int ulen;
The size of the user's buffer (referenced by data), in bytes. This location is not written by the Db methods.

Note that applications can determine the length of a record by setting the ulen to 0 and checking the return value found in size. See the DB_DBT_USERMEM flag for more information.

This element is accessed using Dbt.get_ulen and Dbt.set_ulen.

int dlen;
The length of the partial record being read or written by the application, in bytes. See the DB_DBT_PARTIAL flag for more information. This element is accessed using Dbt.get_dlen, and Dbt.set_dlen.

int doff;
The offset of the partial record being read or written by the application, in bytes. See the DB_DBT_PARTIAL flag for more information. This element is accessed using Dbt.get_doff and Dbt.set_doff.

int flags;
This element is accessed using Dbt.get_flags and Dbt.set_flags. The flags value is specified by logically OR'ing together one or more of the following values:

Db.DB_DBT_MALLOC
Ignored except when retrieving information from a database, e.g., a Db.get or Dbc.get call. This flag causes Db to allocate memory for the returned key or data item and return a byte array containing the data in the data field of the key or data Dbt object.

If DB_DBT_MALLOC is specified, Berkeley DB allocates a properly sized byte array to contain the data. This can be convenient if you know little about the nature of the data, specifically the size of data in the database. However, if your application makes repeated calls to retrieve keys or data, you may notice increased garbage collection due to this allocation. If you know the maximum size of data you are retrieving, you might decrease the memory burden and speed your application by allocating your own byte array and using DB_DBT_USERMEM. Even if you don't know the maximum size, you can use this option and reallocate your array whenever your retrieval API call returns a throws a DbException.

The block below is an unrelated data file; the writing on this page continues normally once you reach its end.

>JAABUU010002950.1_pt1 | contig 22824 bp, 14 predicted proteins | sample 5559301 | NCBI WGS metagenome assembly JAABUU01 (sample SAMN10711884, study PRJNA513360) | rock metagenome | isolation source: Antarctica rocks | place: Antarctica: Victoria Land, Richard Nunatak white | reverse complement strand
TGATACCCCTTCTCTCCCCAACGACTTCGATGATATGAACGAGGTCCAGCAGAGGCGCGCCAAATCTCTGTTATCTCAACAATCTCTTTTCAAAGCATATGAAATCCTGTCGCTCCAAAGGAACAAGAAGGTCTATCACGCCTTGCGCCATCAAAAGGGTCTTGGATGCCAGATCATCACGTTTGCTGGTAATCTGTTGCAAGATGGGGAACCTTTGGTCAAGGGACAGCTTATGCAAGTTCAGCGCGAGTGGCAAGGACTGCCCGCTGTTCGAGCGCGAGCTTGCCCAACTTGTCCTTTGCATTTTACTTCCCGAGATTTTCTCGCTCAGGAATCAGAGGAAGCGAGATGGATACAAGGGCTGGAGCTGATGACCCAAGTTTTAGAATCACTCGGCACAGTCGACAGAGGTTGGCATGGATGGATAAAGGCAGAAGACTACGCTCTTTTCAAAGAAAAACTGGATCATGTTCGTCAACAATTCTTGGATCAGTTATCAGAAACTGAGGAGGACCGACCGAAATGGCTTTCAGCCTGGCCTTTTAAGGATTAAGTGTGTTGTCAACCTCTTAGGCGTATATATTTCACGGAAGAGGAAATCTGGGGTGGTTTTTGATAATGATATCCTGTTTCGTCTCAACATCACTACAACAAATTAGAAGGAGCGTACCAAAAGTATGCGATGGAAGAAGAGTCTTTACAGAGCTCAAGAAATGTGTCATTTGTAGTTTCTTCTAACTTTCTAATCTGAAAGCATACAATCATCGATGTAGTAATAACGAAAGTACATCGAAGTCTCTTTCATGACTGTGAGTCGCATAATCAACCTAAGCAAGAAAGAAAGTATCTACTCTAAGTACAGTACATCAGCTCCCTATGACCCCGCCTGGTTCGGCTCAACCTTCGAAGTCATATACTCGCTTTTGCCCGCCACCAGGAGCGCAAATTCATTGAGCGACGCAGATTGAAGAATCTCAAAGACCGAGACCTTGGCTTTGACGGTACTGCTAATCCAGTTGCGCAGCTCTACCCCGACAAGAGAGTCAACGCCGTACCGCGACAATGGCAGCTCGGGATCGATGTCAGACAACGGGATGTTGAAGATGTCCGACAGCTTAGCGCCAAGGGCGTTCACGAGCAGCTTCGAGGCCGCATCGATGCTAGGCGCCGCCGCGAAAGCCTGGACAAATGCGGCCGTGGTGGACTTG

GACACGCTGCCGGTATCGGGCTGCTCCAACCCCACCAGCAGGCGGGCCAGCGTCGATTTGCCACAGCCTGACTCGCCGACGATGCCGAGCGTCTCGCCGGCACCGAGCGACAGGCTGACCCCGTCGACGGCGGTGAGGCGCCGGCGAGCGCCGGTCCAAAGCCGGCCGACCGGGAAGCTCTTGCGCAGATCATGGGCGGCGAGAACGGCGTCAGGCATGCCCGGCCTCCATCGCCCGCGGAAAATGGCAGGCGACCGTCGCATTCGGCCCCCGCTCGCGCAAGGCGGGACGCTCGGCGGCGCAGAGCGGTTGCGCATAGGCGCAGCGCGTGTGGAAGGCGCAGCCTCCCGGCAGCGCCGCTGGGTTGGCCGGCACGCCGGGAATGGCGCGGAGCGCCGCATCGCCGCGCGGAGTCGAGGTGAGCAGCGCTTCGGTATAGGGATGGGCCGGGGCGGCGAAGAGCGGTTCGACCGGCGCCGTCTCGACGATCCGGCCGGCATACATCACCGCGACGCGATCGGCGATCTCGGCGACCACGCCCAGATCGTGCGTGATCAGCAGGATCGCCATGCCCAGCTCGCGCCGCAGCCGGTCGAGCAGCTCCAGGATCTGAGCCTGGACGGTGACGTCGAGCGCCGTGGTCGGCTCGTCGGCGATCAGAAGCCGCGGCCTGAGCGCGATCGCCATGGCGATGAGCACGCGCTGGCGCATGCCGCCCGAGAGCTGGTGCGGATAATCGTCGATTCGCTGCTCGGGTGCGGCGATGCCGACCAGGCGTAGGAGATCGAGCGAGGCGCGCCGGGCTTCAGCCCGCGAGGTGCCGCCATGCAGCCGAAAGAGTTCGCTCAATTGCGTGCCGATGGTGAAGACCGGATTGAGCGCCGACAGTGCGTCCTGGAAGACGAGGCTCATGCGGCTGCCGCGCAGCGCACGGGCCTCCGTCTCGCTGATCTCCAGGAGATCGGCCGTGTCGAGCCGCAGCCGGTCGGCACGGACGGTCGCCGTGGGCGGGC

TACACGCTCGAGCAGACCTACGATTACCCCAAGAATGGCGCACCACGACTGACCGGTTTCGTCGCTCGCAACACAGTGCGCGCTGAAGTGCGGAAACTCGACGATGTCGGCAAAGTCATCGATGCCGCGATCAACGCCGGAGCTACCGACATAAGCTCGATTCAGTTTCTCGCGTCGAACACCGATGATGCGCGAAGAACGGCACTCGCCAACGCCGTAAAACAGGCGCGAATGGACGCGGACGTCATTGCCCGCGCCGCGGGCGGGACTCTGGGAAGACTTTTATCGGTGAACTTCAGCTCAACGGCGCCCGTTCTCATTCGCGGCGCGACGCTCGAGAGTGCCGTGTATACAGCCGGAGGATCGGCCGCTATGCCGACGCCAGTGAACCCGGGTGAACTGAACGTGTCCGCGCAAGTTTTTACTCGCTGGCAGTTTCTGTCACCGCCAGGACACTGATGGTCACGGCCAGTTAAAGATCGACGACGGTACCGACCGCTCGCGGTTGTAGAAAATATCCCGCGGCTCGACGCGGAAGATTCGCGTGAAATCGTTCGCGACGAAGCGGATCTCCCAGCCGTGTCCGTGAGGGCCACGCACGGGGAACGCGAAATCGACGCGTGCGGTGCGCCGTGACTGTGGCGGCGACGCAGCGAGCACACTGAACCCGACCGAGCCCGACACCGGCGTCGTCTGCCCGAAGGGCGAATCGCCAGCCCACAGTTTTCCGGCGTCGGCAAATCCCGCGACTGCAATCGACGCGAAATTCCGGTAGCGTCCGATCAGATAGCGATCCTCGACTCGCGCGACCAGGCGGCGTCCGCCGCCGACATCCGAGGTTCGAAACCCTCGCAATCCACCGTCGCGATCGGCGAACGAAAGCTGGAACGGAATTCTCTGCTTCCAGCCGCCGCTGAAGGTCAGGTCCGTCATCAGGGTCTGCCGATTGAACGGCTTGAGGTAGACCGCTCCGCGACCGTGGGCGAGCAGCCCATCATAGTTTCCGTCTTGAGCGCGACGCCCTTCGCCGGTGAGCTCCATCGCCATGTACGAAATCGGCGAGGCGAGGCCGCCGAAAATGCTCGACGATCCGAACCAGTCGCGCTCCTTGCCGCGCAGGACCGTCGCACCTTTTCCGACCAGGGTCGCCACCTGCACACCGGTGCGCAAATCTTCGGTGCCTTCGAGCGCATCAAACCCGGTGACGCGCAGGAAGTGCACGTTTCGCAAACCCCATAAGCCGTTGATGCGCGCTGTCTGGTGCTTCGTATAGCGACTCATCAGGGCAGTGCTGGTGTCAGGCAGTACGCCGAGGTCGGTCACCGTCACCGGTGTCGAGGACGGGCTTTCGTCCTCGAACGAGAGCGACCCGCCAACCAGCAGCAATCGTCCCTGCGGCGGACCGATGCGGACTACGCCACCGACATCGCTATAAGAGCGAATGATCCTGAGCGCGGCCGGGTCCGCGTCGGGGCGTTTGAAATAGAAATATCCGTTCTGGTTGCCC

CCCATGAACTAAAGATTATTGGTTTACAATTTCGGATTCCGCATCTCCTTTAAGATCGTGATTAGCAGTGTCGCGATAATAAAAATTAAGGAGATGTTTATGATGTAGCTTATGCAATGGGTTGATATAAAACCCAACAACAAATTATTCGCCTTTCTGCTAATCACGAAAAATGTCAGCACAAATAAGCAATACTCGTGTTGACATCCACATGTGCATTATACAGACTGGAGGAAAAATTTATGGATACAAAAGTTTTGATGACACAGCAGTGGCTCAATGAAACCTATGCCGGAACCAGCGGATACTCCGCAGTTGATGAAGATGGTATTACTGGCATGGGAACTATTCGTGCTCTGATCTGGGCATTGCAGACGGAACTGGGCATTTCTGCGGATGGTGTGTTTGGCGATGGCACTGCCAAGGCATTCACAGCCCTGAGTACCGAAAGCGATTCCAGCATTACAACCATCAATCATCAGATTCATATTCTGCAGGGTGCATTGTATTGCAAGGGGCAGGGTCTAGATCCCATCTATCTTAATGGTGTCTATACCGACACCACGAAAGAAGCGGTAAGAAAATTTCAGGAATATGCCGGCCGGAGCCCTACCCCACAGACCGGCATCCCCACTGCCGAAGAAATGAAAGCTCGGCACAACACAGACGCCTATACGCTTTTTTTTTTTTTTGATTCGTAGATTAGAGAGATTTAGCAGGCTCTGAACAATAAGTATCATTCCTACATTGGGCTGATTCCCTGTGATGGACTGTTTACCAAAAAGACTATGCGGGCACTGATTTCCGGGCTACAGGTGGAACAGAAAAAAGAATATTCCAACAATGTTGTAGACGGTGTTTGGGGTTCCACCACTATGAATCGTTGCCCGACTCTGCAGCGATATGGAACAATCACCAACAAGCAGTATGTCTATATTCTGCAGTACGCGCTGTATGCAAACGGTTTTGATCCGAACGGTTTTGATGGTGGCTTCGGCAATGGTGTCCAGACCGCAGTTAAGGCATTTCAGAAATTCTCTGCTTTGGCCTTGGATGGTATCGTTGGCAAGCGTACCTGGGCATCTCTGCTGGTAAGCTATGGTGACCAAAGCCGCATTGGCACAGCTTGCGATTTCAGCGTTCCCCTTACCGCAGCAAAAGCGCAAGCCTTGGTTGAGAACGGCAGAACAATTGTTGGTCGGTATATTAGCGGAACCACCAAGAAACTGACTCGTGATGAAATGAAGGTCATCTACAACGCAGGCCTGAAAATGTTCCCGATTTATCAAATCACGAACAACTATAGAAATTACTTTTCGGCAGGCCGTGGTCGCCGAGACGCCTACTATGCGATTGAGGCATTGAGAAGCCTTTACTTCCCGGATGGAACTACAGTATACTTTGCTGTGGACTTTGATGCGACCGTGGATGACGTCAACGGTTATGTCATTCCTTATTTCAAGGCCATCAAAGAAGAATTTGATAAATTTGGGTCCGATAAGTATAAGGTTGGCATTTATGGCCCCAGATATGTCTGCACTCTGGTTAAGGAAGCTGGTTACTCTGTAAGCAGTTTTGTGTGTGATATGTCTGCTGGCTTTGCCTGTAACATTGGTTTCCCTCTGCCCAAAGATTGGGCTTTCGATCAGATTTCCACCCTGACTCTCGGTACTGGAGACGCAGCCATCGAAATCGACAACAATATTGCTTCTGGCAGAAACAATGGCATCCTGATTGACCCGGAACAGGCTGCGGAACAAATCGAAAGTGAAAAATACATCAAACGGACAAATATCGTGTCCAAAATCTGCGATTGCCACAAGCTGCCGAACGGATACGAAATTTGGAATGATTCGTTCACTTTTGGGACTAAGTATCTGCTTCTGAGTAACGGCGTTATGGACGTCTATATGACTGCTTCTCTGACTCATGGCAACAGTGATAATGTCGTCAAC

It is an error to specify both DB_DBT_MALLOC and DB_DBT_USERMEM.

Db.DB_DBT_USERMEM
Ignored except when retrieving information from a database, e.g., a Db.get or Dbc.get call. The data field of the key or data object must reference memory that is at least ulen bytes in length. If the length of the requested item is less than or equal to that number of bytes, the item is copied into the memory referenced by the data field. Otherwise, the size field is set to the length needed for the requested item, and the error ENOMEM is returned.

If DB_DBT_USERMEM is specified, the data field of the Dbt must be set to an appropriately sized byte array.

It is an error to specify both DB_DBT_MALLOC and DB_DBT_USERMEM.

Db.DB_DBT_PARTIAL